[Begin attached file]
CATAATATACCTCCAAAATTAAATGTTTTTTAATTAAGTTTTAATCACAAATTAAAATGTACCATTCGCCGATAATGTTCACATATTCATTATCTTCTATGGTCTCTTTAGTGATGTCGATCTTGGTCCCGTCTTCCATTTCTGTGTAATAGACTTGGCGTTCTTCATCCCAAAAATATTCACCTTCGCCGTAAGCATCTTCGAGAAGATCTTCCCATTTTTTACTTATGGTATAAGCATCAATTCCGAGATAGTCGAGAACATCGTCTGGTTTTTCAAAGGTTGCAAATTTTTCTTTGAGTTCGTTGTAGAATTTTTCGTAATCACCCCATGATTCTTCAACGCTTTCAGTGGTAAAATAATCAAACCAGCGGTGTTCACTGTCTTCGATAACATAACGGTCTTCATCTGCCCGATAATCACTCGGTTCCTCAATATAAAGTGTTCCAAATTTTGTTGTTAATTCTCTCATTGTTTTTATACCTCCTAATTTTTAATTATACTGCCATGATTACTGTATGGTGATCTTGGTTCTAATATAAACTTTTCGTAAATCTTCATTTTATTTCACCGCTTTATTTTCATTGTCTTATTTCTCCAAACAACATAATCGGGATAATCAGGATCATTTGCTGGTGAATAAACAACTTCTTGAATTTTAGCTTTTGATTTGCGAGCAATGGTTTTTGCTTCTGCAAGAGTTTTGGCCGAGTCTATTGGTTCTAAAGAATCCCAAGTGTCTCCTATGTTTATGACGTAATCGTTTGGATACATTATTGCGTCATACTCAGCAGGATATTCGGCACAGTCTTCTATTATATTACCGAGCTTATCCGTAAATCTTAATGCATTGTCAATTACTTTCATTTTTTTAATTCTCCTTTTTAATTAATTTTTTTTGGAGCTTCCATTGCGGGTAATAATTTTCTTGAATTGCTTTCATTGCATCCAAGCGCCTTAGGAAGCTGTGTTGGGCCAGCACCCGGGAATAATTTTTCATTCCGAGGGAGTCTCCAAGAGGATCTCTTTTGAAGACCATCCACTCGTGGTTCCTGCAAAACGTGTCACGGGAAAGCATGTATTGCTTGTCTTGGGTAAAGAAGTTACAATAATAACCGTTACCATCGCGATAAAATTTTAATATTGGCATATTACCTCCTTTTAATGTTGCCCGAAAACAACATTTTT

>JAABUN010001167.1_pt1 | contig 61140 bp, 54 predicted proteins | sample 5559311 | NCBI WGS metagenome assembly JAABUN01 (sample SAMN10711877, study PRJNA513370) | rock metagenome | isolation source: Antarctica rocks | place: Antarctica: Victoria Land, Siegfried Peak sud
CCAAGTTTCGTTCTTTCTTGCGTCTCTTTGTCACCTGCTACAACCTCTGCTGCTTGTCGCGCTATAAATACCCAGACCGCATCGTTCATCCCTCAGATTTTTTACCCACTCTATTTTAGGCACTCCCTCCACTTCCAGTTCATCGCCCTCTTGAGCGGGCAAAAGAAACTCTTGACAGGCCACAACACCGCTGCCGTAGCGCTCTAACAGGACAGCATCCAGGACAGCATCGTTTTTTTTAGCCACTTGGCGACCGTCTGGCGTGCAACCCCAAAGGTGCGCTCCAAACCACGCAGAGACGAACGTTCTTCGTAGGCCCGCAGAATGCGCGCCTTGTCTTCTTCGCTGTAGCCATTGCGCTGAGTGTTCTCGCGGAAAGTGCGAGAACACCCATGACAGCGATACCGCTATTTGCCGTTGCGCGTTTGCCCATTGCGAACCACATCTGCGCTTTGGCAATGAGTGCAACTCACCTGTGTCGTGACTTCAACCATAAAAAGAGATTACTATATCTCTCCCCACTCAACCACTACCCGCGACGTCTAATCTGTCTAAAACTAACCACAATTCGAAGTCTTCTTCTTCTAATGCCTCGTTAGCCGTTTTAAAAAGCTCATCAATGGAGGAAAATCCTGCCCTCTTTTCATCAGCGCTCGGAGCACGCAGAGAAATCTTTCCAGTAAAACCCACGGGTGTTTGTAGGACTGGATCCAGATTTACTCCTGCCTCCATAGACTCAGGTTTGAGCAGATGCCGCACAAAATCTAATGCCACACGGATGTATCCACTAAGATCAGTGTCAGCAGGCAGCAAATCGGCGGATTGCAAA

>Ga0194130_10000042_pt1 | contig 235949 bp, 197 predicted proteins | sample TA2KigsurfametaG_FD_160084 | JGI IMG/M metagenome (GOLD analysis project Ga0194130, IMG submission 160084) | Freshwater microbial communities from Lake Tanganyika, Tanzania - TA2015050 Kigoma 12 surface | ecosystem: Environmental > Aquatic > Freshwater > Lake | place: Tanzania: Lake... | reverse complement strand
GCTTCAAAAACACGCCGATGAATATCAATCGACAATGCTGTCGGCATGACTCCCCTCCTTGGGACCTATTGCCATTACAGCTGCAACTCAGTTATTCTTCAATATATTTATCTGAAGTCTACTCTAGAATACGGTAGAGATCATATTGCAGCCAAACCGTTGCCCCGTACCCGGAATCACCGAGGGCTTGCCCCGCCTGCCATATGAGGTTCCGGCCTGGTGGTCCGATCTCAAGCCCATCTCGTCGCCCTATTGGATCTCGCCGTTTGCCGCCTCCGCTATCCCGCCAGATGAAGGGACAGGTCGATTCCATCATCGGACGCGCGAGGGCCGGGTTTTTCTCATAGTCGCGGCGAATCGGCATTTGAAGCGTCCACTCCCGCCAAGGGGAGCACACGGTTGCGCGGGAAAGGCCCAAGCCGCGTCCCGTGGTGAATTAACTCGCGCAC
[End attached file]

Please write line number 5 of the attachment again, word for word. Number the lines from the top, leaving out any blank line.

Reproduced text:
GCTTCAAAAACACGCCGATGAATATCAATCGACAATGCTGTCGGCATGACTCCCCTCCTTGGGACCTATTGCCATTACAGCTGCAACTCAGTTATTCTTCAATATATTTATCTGAAGTCTACTCTAGAATACGGTAGAGATCATATTGCAGCCAAACCGTTGCCCCGTACCCGGAATCACCGAGGGCTTGCCCCGCCTGCCATATGAGGTTCCGGCCTGGTGGTCCGATCTCAAGCCCATCTCGTCGCCCTATTGGATCTCGCCGTTTGCCGCCTCCGCTATCCCGCCAGATGAAGGGACAGGTCGATTCCATCATCGGACGCGCGAGGGCCGGGTTTTTCTCATAGTCGCGGCGAATCGGCATTTGAAGCGTCCACTCCCGCCAAGGGGAGCACACGGTTGCGCGGGAAAGGCCCAAGCCGCGTCCCGTGGTGAATTAACTCGCGCAC